Prison inmates' law library goes electronic Effort to save money
nThe electronic library will be updated monthly and will be housed in hard drives on computers that do not connect to the Internet, Moyer said. The computers will be shielded to protect them, but inmates will be able to use a keyboard. BY DAN NEPHIN, Staff Writer
Updating law books that Lancaster County Prison inmates use costs $5,000 each month, with that sum taken from an inmate-funded account.
And having a physical library requires "hours and hours" of prison staff time to retrieve and shelve books and regularly order new ones, said Tammy Moyer, director of prison administration.
The county and inmates both are expected to save money after the county commissioners Wednesday approved switching to an electronic law library.
The electronic library and necessary equipment from Westlaw/Thomson Reuters will cost about $31,400 the first year, with up to 5 percent increases in the second and third years of the three-year contract.
The switch represents a savings of about $126,000 over the cost of replacing books using the inmate fund, plus staff time, Moyer said.
The electronic library will be updated monthly and will be housed in hard drives on computers that do not connect to the Internet, Moyer said. The computers will be shielded to protect them, but inmates will be able to use a keyboard.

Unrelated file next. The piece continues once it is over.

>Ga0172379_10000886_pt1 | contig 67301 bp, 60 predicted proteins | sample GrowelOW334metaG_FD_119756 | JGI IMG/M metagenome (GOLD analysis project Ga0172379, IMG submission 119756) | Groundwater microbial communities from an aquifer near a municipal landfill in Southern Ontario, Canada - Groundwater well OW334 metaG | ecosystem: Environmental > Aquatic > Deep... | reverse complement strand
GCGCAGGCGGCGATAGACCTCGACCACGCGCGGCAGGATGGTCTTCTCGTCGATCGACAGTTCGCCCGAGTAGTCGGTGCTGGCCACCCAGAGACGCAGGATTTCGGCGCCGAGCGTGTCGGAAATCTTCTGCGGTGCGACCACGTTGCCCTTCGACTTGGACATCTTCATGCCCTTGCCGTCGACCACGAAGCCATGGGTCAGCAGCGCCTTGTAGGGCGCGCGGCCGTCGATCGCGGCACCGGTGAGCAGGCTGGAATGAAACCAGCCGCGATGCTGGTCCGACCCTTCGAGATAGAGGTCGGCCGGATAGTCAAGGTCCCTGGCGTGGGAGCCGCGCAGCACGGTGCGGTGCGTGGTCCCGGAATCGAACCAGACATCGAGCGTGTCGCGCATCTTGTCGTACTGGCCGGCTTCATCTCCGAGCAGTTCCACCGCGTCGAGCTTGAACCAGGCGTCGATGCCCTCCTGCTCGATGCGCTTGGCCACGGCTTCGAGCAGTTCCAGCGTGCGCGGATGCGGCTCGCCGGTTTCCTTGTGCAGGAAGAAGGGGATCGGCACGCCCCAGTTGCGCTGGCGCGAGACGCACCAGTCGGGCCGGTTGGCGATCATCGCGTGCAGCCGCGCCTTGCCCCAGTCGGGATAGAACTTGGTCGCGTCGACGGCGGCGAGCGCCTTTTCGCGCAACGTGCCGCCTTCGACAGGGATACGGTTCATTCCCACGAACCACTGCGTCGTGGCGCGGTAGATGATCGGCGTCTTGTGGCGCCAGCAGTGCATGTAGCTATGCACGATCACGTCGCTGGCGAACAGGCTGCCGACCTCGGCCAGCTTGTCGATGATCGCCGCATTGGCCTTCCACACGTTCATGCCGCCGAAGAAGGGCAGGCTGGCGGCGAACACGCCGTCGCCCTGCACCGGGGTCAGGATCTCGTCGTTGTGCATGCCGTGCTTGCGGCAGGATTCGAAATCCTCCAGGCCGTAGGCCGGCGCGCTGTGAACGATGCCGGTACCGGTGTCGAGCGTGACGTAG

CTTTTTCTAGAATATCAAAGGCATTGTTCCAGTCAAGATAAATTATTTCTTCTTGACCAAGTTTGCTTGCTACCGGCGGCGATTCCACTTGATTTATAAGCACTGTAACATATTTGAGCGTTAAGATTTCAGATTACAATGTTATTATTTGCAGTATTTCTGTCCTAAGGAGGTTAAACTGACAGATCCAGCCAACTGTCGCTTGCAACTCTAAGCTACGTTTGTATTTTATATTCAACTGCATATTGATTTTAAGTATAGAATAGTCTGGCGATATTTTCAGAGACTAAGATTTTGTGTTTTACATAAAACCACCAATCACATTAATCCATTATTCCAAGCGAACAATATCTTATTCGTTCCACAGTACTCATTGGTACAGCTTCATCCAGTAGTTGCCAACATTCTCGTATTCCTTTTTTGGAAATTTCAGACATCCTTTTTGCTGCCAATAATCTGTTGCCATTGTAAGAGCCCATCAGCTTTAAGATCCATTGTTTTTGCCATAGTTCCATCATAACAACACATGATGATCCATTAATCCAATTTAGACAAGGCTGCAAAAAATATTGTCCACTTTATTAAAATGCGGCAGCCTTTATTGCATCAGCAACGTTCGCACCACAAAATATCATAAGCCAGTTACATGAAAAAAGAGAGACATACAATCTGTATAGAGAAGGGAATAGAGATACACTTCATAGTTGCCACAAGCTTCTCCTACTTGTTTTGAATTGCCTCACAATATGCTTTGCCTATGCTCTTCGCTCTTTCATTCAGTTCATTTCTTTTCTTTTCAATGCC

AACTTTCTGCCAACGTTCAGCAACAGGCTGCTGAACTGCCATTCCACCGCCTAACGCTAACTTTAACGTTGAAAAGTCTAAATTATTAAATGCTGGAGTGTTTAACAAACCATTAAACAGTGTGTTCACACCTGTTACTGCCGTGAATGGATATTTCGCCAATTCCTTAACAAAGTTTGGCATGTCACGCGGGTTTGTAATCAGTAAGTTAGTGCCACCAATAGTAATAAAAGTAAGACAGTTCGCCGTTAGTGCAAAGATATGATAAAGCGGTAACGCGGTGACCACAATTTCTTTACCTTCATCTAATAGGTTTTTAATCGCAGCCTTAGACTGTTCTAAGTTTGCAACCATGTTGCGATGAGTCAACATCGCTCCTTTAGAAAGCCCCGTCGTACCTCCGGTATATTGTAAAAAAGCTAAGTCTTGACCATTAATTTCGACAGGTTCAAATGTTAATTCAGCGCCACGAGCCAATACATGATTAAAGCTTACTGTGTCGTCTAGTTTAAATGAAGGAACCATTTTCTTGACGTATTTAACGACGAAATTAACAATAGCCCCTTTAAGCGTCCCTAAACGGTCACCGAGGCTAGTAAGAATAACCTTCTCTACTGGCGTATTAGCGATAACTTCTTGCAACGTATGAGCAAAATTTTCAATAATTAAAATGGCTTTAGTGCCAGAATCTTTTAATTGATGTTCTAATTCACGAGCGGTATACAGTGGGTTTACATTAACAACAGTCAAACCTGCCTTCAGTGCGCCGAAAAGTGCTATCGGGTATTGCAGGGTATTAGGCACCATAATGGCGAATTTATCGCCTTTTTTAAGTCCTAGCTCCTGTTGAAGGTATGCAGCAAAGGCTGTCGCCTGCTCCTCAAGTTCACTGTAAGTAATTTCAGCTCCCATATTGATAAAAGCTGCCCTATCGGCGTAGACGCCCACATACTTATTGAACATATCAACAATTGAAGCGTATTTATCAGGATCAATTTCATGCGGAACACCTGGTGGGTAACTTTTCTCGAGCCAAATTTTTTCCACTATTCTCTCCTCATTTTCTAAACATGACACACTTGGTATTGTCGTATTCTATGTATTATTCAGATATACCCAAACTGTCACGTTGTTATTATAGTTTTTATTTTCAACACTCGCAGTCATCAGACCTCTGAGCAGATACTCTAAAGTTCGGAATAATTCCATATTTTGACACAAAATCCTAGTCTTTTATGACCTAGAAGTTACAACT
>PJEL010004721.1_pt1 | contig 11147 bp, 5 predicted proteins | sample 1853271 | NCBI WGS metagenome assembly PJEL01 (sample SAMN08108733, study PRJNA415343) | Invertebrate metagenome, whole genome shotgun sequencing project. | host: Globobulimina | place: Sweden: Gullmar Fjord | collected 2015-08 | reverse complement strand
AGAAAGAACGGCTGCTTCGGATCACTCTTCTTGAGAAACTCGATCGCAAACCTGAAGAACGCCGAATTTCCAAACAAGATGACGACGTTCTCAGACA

The change also will eliminate the ability of inmates to pass notes to one another inside of books, Moyer said. Inmates also rip pages from the legal books.
The prison is required to provide a law library for inmates, according to commissioners chairman Scott Martin and Jacquelyn Pfursich, assistant county solicitor.
While the commissioners unanimously approved the plan, the prison board must still approve it.
Martin, who is on the prison board, said he believes the board will approve the project. The prison board meets this month.
The commissioners also unanimously approved an $18,786 contract with Michael Baker Jr. Inc. to edit the county's recent aerial photography data to determine so-called "edge-of-pavement" features.
That means roads, driveways longer than 200 feet and parking lots with five or more spaces, said Glenn Mohler, the county's geographic information system manager.
He said the data will be useful for emergency responders to determine how best to access buildings, particularly in rural areas. Planning departments also can use the information to estimate impervious surfaces.
The county already has used data from the latest aerial photography of the county, taken last spring, to map buildings 400 square feet and larger, and hydrodata -- streams, ponds and lakes.
Michael Baker, of Harrisburg, was the lowest of nine bidders.